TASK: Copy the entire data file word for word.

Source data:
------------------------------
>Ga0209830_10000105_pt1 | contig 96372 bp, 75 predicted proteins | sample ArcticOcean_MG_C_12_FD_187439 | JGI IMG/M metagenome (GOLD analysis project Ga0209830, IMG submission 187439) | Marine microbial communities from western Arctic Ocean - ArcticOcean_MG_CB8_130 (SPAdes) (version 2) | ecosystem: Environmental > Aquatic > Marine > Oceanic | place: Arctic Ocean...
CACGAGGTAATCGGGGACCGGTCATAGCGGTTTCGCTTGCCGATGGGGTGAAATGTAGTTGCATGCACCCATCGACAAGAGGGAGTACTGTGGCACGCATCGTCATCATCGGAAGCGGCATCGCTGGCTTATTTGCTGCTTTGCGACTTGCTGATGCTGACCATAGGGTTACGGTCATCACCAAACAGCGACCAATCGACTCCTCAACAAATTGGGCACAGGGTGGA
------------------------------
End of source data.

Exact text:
>Ga0209830_10000105_pt1 | contig 96372 bp, 75 predicted proteins | sample ArcticOcean_MG_C_12_FD_187439 | JGI IMG/M metagenome (GOLD analysis project Ga0209830, IMG submission 187439) | Marine microbial communities from western Arctic Ocean - ArcticOcean_MG_CB8_130 (SPAdes) (version 2) | ecosystem: Environmental > Aquatic > Marine > Oceanic | place: Arctic Ocean...
CACGAGGTAATCGGGGACCGGTCATAGCGGTTTCGCTTGCCGATGGGGTGAAATGTAGTTGCATGCACCCATCGACAAGAGGGAGTACTGTGGCACGCATCGTCATCATCGGAAGCGGCATCGCTGGCTTATTTGCTGCTTTGCGACTTGCTGATGCTGACCATAGGGTTACGGTCATCACCAAACAGCGACCAATCGACTCCTCAACAAATTGGGCACAGGGTGGA